Best New Music – Feb 2023

From seasoned scene veterans Hari & Sukhmani, to debut acts, the best new independent music of February 2023 features a mix of catchy bops and some mellower, easy-listening tunes.

Hari & Sukhmani – Kikli

As the Apple Music introduction to the album observes, Hari & Sukhmani’s latest release- Folking Tech– is an experiment in taking an evolution to its logical conclusion. The experiment here is Folktronica, and ‘Kikli’ is a tellingly representative track of this release. The uninitiated listener is immediately hooked by what is essentially a radical retelling and refashioning of Punjabi folk (the song is based on ‘Bajre Da Sitta’) in a cloak that elevates it to stellar levels. What sustains the song is the manner in which the Folktronica duo let the song soar, even while its feet stay rooted by the folk vocals that are never too far gone. All of this results in an eclectic terrain that still remains gentle, as Hari & Sukhmani let themselves loose on the electronic accentuations to take the “bop factor” to uncharted territories with ‘Kikli’. 

Tejas – Some Kind of Nothing

There is a very special category of songs that stand out with their heads held high in how paradoxical they are in terms of the relationship between tone and lyricism. Tejas’ latest single, ‘Some Kind of Nothing’, in the greatest light of compliment possible, is probably some kind of nothing if its paradox remains ungrasped. Tonally speaking, it is a blitz of electronica and percussion that keeps the listener on their feet, apparently keeping them unthinking. Once you sit down to have a listen however, when you really listen, the almost vengeful pessimism of the song catches you off your guard. As self-indulgent as it is self-aware- “I need you to notice, as I sell out” sings Tejas- ‘Some Kind of Nothing’ demands intent listenership in its every crevice.

Taba Chake – Udd Chala

Taba Chake has been for quite some time now in the business of saccharine easy listening, and his latest single, ‘Udd Chala’ reinforces his credo further. Lyrically speaking, the song tends to get derivative: “Teri hasi, sabse haseen”, sings Chake, and we believe him because tradition has given us no reason not to. As the lyric video underlines, the song makes no pretences of being anything beyond a love song, but within this spectrum it builds for itself, it works quite well. Easy percussion and hints of electronic arrangements blend in a relatively fast-paced serenade, as Chake builds on imagery that is not exactly unfamiliar, as the melodious charm of the song redeems it to completion.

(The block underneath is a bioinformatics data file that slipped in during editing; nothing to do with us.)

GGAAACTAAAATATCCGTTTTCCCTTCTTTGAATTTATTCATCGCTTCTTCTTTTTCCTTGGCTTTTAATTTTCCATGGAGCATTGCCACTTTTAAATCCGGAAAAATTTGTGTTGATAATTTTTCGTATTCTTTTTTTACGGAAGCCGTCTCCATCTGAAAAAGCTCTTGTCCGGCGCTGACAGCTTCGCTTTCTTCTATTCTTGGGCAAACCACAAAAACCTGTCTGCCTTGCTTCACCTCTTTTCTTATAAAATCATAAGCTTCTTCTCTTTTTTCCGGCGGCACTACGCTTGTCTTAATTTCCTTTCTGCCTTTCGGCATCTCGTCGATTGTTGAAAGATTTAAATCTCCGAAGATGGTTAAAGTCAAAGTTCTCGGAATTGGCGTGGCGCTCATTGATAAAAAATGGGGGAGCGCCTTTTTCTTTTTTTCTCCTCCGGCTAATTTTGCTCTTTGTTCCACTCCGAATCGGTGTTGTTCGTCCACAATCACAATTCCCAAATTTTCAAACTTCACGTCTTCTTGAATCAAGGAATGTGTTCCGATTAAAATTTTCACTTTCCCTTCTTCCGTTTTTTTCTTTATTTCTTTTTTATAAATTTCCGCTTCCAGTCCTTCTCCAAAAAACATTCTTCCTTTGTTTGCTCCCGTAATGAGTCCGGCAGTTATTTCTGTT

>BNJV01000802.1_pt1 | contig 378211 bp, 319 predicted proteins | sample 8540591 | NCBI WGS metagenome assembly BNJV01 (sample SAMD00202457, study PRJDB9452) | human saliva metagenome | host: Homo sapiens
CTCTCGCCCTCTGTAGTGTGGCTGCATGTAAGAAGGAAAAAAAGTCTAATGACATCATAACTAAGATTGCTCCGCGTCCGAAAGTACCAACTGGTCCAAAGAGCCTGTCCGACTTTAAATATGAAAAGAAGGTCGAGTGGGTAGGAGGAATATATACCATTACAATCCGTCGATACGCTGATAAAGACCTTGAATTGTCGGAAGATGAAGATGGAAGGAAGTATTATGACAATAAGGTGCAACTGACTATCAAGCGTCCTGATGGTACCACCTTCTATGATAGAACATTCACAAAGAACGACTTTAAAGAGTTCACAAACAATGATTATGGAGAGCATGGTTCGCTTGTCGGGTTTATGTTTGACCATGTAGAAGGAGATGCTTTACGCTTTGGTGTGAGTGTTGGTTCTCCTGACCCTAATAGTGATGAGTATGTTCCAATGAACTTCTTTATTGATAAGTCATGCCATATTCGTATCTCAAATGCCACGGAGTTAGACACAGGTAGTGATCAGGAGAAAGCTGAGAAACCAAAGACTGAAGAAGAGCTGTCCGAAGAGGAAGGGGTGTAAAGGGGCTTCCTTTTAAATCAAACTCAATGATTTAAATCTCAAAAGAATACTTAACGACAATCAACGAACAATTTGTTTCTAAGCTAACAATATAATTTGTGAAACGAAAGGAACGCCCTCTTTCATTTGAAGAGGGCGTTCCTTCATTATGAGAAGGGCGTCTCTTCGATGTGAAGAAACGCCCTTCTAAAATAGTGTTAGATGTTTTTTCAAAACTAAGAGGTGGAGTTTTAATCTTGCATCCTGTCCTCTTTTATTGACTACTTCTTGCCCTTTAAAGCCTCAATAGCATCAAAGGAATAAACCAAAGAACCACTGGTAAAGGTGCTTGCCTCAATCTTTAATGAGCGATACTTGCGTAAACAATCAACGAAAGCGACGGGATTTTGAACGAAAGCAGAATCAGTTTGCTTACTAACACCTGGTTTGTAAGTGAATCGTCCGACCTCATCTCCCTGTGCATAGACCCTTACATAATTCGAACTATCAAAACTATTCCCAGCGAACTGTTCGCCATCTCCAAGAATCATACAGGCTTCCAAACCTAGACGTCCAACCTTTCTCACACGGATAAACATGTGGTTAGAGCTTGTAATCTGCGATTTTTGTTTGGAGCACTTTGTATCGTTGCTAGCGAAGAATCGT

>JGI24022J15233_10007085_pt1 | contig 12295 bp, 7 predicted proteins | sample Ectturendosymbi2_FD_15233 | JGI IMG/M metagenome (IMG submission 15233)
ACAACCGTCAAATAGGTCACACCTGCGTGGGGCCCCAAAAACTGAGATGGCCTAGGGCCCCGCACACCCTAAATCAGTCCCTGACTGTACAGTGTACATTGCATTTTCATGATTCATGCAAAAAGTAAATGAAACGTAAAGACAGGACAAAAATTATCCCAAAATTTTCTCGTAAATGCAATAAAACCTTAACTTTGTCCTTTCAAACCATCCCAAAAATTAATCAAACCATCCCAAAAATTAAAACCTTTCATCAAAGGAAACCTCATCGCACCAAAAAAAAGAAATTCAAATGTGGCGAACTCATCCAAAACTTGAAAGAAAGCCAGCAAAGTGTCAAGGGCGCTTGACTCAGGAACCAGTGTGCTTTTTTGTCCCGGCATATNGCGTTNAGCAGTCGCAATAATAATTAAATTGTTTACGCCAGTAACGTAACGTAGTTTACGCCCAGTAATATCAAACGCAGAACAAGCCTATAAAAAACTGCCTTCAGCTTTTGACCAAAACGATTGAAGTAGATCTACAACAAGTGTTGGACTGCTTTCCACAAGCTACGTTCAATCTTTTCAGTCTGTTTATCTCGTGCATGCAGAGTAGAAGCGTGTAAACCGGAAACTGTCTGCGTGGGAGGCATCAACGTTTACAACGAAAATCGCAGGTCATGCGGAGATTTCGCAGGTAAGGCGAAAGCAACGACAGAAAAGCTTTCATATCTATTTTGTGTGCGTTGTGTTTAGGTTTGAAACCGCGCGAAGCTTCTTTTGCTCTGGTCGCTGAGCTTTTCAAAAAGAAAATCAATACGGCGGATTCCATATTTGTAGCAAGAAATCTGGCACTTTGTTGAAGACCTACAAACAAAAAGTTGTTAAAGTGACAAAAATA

Prakti – Aporpoise

In case you hadn’t heard, Prakti has just released a sweet little EP titled Feel Butter, which with its concise brevity is the real deal of heartstrings tug of war. ‘Aporpoise’ sets the album off, and an alternate bedroom version of the song brings it to a close, creating the thematic framework of the album. This thematic framework is important to note, for it is quite different to the offhand humour betrayed by the title of the album. Besides the stellar sound of ‘Aporpoise’ and the other songs, behind which Amartya Ghosh as producer plays a key role, there is a lot to talk about when it comes to the lyrical density of the song. Even on a level as self-evident as vocabulary, Prakti sets herself apart from the average songwriter out there, as literary lexicon lies in perfect harmony with lilting longing.

Radha – One Way Street

Radha is a name that you should start looking out for, as her debut outing single, ‘One Way Street’, is as beautiful as they come. Debuts and instrumental minimalism often go hand in hand, and they consequently turn out to be the more telling for it. In ‘One Way Street’ for example, the organic strength of Radha’s voice is unencumbered by any redundancies, for what she sings of does not need any to begin with. The song of yearning and lament, an  addition to the slew of melodies in that route, is accompanied mostly by the acoustic guitar, occasional strains of the electric guitar and the piano. Radha laments as she wonders “Why won’t you fall for me, love is not a one way street”, but she will be pleased to know that we have fallen for her craft far more easily than she would have probably envisioned.

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